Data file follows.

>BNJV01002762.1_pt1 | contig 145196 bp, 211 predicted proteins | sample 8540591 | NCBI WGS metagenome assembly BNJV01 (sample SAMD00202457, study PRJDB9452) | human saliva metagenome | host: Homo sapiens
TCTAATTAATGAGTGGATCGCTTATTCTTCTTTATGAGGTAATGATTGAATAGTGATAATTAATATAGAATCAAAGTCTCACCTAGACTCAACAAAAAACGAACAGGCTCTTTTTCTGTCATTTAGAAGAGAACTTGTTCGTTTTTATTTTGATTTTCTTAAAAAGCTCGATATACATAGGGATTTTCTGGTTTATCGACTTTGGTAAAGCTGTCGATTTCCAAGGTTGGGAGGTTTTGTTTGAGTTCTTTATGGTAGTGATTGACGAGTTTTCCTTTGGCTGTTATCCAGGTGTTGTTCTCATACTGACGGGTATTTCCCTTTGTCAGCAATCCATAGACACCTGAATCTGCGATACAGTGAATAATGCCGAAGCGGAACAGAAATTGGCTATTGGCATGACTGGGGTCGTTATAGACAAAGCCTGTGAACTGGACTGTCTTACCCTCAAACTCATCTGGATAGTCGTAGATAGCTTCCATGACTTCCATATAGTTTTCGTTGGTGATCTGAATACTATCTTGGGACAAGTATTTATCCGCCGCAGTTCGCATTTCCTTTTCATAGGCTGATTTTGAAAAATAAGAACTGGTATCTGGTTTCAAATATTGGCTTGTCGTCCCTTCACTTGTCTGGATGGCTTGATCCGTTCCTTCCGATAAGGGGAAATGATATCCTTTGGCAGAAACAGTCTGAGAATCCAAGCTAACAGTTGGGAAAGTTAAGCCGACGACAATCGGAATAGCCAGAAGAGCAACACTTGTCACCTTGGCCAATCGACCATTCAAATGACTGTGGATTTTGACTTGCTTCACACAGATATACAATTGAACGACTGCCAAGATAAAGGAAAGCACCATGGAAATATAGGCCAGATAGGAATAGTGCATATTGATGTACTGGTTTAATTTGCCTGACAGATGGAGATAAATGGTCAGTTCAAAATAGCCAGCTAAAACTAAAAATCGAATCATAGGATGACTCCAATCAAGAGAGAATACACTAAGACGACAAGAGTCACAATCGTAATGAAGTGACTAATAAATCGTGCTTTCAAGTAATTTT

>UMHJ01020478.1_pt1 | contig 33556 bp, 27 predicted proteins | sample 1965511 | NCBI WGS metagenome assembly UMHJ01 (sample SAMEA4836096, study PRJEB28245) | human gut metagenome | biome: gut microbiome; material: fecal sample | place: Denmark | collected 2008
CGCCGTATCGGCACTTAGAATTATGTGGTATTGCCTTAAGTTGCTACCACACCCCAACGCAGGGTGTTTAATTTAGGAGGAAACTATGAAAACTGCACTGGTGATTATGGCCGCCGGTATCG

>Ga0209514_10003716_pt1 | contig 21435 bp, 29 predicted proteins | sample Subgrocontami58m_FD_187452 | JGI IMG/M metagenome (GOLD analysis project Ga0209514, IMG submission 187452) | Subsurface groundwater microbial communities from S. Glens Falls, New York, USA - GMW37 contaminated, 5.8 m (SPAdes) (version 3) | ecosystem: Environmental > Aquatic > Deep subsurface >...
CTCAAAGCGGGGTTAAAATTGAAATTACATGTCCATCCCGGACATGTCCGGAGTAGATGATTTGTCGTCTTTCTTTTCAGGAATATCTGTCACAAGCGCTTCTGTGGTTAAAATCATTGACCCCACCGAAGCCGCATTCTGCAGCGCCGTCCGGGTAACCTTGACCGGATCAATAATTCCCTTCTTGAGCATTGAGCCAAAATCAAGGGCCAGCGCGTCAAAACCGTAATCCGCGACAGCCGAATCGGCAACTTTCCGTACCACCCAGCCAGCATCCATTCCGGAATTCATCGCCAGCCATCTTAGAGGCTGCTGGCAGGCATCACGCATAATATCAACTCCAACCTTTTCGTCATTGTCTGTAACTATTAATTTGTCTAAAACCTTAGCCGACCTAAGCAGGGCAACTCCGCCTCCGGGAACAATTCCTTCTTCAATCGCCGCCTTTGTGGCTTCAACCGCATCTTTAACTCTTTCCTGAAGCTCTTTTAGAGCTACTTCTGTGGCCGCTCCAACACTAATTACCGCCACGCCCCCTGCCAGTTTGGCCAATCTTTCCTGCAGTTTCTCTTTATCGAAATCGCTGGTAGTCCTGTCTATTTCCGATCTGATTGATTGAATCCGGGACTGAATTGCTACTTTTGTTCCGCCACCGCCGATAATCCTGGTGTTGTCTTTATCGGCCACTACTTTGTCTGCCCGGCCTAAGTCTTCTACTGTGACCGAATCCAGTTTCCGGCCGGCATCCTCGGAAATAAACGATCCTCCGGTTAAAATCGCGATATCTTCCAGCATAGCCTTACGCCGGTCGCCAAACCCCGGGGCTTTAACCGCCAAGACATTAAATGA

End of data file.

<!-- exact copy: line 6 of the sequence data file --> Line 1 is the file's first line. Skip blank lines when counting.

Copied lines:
CTCAAAGCGGGGTTAAAATTGAAATTACATGTCCATCCCGGACATGTCCGGAGTAGATGATTTGTCGTCTTTCTTTTCAGGAATATCTGTCACAAGCGCTTCTGTGGTTAAAATCATTGACCCCACCGAAGCCGCATTCTGCAGCGCCGTCCGGGTAACCTTGACCGGATCAATAATTCCCTTCTTGAGCATTGAGCCAAAATCAAGGGCCAGCGCGTCAAAACCGTAATCCGCGACAGCCGAATCGGCAACTTTCCGTACCACCCAGCCAGCATCCATTCCGGAATTCATCGCCAGCCATCTTAGAGGCTGCTGGCAGGCATCACGCATAATATCAACTCCAACCTTTTCGTCATTGTCTGTAACTATTAATTTGTCTAAAACCTTAGCCGACCTAAGCAGGGCAACTCCGCCTCCGGGAACAATTCCTTCTTCAATCGCCGCCTTTGTGGCTTCAACCGCATCTTTAACTCTTTCCTGAAGCTCTTTTAGAGCTACTTCTGTGGCCGCTCCAACACTAATTACCGCCACGCCCCCTGCCAGTTTGGCCAATCTTTCCTGCAGTTTCTCTTTATCGAAATCGCTGGTAGTCCTGTCTATTTCCGATCTGATTGATTGAATCCGGGACTGAATTGCTACTTTTGTTCCGCCACCGCCGATAATCCTGGTGTTGTCTTTATCGGCCACTACTTTGTCTGCCCGGCCTAAGTCTTCTACTGTGACCGAATCCAGTTTCCGGCCGGCATCCTCGGAAATAAACGATCCTCCGGTTAAAATCGCGATATCTTCCAGCATAGCCTTACGCCGGTCGCCAAACCCCGGGGCTTTAACCGCCAAGACATTAAATGA